Search words rank high for no reason

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Search words rank high for no reason


Mr. A works in the public relations department for dramas on network television. His job involves distributing press releases about dramas and their cast members. Because online opinions on entertainment shows are so influential and quick, his work focuses on online PR. The self-proclaimed “night owl” begins work at 11 p.m., when most dramas are over. He creates press releases by summarizing reviews and viewers’ reactions. If a drama becomes hugely popular, newspapers will cover it even before he sends out promotional material. Also, it would rise rapidly in real-time search rankings. These days, the war over search terms is as fierce as the ratings themselves.

Real-time search phrases may seem to reflect immediate public opinion, but it is just as paradoxical as the celebrities who are “famous for being famous.” In fact, some search keywords lack substance or information but garner attention from Internet users just because they are popular search words. As more people search the term, it goes up in the rankings. That is the paradox of the search word. I have searched popular keywords to find out why they are popular, even when I know they don’t mean much.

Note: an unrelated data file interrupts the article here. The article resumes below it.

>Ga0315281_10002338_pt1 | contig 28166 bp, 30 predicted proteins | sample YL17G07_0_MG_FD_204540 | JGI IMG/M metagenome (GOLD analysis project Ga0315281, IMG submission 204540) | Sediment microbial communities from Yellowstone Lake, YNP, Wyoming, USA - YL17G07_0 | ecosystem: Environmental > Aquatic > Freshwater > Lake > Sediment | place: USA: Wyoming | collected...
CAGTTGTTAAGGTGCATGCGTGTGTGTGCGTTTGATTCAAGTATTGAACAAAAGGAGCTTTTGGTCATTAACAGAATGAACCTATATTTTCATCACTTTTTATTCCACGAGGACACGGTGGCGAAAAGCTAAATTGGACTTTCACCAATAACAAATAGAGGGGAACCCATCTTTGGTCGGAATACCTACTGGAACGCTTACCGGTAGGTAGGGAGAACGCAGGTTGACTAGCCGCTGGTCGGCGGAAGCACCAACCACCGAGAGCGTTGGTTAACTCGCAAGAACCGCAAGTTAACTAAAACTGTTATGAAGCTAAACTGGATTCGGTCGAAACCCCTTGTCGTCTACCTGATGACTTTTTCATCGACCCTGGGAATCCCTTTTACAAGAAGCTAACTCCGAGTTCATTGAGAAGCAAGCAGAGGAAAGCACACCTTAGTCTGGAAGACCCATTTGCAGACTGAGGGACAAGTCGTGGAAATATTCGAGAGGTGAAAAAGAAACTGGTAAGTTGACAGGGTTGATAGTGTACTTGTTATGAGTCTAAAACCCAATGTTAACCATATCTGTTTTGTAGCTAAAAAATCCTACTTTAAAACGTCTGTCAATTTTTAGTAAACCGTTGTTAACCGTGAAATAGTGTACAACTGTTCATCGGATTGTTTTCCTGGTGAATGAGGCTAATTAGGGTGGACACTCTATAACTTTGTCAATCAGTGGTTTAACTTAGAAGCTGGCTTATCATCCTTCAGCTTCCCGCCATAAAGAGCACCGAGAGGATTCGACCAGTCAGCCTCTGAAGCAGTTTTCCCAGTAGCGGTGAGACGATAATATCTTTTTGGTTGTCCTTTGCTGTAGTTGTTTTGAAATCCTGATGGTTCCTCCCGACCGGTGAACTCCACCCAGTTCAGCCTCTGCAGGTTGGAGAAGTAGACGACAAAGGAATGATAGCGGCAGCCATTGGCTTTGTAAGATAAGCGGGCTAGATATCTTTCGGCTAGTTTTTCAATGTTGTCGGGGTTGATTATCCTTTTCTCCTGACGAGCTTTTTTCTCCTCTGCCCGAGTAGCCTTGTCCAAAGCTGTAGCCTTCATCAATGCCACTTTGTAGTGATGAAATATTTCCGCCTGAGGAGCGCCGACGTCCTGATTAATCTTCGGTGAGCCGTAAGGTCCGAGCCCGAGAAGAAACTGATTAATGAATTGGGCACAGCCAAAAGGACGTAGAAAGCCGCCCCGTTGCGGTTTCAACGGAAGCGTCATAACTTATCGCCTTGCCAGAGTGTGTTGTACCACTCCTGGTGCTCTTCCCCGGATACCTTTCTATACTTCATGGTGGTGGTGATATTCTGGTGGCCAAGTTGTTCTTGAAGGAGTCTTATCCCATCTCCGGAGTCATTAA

The paradox of the popular search word is based on the effect of “social proof,” similar to the fake laughter on comedy shows or advertisements that emphasize how popular a product is. The fake laughter on comedy shows is quite awkward, but viewers find the show funnier when they hear other people laughing more frequently and longer. People tend to follow what the majority is doing in order to minimize making social mistakes.

In the last few days, minyeonghwa, or privatization, was a popular search word. At the same time, “actress Min Yeong-hwa” and “Miss Min Yeong-hwa” were also ranked high. They topped the chart for a while. Some media explained how they became popular search terms. On Dec. 12, a report came out that prosecutors were investigating allegations that female celebrities were paid to provide sexual services for money. The “financial industry insider news” mentioned some initials, including MYH, and someone guessed it must be Min Yeong-hwa. There was an interesting interpretation that the celebrity sex-for-money scandal was leaked to divert the attention from controversial social issues such as the KTX privatization, and instead, actress Min Yeong-hwa became a popular keyword.

There is no way to verify if there’s any truth to this story. But it is clearly a not-so-funny occurrence of real-time search word rankings about the privatization of a public corporation or actress Min Yeong-hwa’s prostitution allegation. What or who is minyeonghwa, indeed?

*The writer is a deputy culture and sports editor of the JoongAng Ilbo.


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